Elevator Justice by Robin Stratton
The last person Lacy wants to see when she steps into the elevator is Natalie from shipping, whose ridiculous rhinestone glasses hang from a string and perch on her bosom shelf, who frosts her hair in a way that looks unapologetically fake, and who is one of those idiots who, in adherence to corporate policies, goes outside for cigarette breaks even when it's raining or below zero. Lacy delivers a brief, disinterested smile, and presses the button for the 7th floor. Door closes. She isn't the type to foster a friendship with someone she's pretty sure she would hate, so she engages in no small talk as she consults the jeweled watch her fiancé gave her recently. She has half an hour before her 9:00 meeting, during which time she intends to make an objection-proof case for firing one of her secretaries, an older woman whose arthritis has compromised her typing skills.
When Lacy realizes the elevator isn't moving, she presses the 7th floor button again; this time holding it down, the light shining through her expensively-manicured nail. Still nothing. She presses the Open button, but the doors remain shut. A stab of panic as she presses the Open button again and again. Nothing.
“Don't do no good to keep pressing it,” Natalie says. “They had trouble with this elevator last year. Remember?”
“No.” Lacy, suddenly feeling hot, presses the button for the 1st floor, then the 2nd floor.
“Yeah. Katherine from sales was trapped for five hours. When they finally rescued her, she was completely freaked out.”
Lacy, still pressing buttons, feels the nausea of anxiety; that's not going to be her, there's no way she's going to be trapped in this elevator. “I'll call someone,” she says, suddenly remembering the cell phone in her purse.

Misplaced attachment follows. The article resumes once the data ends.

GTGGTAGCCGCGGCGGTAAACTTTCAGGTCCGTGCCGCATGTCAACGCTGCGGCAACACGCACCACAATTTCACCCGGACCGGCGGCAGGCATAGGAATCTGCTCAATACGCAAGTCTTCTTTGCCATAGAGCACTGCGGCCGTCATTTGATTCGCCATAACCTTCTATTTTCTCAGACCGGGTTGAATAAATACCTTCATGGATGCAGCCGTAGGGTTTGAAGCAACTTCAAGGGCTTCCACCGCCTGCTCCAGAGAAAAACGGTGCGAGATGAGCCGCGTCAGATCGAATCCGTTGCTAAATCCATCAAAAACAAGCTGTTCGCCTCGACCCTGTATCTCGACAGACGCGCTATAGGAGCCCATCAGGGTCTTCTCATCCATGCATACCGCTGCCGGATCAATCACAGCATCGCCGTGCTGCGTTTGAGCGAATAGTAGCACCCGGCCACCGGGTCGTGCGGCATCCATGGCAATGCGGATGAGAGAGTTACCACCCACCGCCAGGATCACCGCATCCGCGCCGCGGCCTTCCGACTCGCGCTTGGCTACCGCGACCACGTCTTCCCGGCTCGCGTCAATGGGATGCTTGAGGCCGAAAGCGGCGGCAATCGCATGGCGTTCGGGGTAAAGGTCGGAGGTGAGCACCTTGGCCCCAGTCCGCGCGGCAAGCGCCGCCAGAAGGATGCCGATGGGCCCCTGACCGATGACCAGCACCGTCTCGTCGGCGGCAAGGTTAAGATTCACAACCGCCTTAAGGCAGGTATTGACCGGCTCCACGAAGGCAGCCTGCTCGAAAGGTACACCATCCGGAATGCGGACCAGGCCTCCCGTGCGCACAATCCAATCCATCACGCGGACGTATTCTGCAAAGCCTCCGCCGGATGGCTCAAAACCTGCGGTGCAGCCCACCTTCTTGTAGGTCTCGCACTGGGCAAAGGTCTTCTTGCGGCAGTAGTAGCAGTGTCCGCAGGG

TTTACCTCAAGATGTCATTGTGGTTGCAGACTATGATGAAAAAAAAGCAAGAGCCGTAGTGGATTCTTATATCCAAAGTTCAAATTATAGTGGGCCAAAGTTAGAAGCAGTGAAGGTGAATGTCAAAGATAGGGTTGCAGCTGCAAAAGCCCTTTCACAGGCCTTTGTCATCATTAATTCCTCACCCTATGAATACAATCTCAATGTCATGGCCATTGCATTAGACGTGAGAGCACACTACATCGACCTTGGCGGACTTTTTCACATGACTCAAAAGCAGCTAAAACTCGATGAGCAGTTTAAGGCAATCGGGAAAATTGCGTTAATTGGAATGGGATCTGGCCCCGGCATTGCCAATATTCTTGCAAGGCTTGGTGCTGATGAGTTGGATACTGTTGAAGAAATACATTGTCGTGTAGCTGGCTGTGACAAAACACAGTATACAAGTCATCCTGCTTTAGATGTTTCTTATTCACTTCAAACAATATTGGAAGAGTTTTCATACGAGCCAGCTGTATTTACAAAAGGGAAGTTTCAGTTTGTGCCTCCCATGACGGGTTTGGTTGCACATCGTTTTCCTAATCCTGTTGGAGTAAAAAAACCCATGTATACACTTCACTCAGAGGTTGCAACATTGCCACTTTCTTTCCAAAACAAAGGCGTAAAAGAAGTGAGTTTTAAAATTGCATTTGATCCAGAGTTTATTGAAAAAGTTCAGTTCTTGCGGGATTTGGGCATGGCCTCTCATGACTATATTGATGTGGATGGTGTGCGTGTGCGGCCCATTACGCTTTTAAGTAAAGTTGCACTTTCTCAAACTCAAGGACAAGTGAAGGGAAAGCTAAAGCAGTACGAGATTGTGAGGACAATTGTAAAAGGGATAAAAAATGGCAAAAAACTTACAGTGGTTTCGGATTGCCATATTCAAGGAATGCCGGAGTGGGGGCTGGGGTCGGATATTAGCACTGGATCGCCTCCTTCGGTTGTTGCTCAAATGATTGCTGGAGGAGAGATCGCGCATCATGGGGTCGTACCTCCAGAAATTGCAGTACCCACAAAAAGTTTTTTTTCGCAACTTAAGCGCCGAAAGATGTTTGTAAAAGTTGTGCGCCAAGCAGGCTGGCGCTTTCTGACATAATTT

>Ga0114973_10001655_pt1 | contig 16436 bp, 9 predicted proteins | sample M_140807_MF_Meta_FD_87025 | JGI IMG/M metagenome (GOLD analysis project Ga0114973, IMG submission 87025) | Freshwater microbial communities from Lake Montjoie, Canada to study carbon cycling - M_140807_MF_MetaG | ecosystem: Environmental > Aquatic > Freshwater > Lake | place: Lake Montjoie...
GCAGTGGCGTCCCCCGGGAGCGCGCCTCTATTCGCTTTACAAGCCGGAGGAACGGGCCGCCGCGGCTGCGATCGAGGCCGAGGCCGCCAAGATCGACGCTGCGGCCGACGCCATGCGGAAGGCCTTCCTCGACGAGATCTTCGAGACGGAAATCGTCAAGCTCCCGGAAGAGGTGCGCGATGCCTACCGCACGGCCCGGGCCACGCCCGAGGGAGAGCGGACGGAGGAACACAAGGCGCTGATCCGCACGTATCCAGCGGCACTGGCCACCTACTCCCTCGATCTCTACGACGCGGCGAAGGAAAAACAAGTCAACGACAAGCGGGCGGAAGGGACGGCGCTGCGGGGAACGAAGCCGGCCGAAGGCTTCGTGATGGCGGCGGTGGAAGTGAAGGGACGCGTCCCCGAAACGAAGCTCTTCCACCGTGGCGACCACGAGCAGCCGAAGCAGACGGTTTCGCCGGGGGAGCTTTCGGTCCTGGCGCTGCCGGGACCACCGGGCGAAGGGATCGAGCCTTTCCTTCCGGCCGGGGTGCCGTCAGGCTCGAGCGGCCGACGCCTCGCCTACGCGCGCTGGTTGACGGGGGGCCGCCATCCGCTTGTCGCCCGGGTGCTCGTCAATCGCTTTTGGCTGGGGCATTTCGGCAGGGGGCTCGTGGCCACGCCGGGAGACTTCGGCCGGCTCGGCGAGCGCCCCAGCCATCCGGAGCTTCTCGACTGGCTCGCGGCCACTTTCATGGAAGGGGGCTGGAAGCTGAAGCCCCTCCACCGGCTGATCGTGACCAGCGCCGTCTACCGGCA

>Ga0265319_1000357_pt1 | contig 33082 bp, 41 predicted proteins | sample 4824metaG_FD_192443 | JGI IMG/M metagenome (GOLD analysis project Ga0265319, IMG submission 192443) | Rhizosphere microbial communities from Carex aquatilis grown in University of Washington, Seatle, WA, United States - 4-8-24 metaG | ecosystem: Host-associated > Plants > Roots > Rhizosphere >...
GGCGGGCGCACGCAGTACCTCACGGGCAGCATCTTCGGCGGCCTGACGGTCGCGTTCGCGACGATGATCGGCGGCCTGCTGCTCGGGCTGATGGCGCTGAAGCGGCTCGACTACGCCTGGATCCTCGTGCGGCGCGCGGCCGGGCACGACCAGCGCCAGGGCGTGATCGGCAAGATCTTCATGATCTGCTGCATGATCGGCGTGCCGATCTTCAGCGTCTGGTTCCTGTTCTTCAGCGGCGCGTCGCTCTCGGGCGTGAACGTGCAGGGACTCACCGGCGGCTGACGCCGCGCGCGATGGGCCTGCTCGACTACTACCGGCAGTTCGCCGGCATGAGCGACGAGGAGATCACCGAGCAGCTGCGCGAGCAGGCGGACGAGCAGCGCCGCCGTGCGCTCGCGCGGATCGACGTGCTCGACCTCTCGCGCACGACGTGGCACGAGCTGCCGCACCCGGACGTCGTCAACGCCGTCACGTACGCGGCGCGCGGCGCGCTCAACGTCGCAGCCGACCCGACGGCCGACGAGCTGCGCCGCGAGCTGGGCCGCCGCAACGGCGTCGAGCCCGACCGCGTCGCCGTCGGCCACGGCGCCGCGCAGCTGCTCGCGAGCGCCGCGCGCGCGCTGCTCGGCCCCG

Natalie laughs without smiling. “Good luck getting a signal.”
Hands shaking, Lacy checks, and sure enough, no bars. “Damn!”
“Told ya. Lemme try this.” Natalie takes the emergency phone off the wall, and as she waits for someone to answer, says, “I mean, Katherine completely freaked out. They hadda call an ambulance. She never came back to work after that, she never... hello?”
Relieved, Lacy listens in on Natalie's end of the conversation: “Elevator's stuck again... yeah, that's the one. Well, I'm fine, but the lady I'm with is really scared.”
“No, I'm not!” Lacy protests loud enough for the person on the other end to hear. “But you need to get us out of here now!”
“See what I mean?” Natalie says. “She's completely freaking out!”
Lacy grabs the phone – she makes about twelve times what Natalie makes – and says in her ferociously efficient voice to whoever is on the other end better that they better get their fat ass out of the chair pronto and fix this lousy piece of shit elevator! To her horror, there is no reply, only the silence of dead air.
“Gotcha!” Natalie says. “That phone don't work. S'why it took five hours to get us out.”
Lacy stares. “Us?”
“Me and Katherine.”
Lacy recalls that Katherine's inflexible adherence to the rules regarding time off had resulted in four firings in one week. “You were with her?”
“Uh huh. Plus, same thing happened to Isabella in personnel. You ever try calling her Izzie?”
Lacy shakes her head.
“I called her Izzie the whole time we were in here, she hated it.” Natalie takes the phone from Lacy and replaces it on the hook. “She fired my friend Wally because he was late a few times. Even after he told her it was because his wife was in the hospital with her cancer and he had to get the kids to school. She still fired him.” Natalie shakes her head. “Man, shoulda heard her cry! Turns out, she was claustrophobic. Completely freaked out!”
It takes a moment to register in Lacy's brain that Natalie's presence in the elevator all three times it has gotten stuck can't be a coincidence, and then panic hits her full force. She raises her fist and begins pounding on the door. “Help! Help!”
But Natalie yanks her almost off her feet and throws her against the wall. “Shut up! You keep screaming, you'll use up all our oxygen and we'll suffocate!”
Trembling, Lacy slides to the floor and tries not to breathe.
“That's better,” Natalie says. “Might's well stay calm. We got a lotta time to kill.” She sits, too – manlike, with legs bent and elbows resting on knees – and lets out a deep sigh. “Jesus, I wish I was allowed to smoke in here.”
Robin Stratton is editor of Boston Literary Magazine and her fiction has appeared in Word Riot, Poor Mojo's Almanac(k), 63 Channels, Ink-Blink, Antithesis Common, Chick Flick, and others. Her chapbook, Dealing with Men, was published in 2009.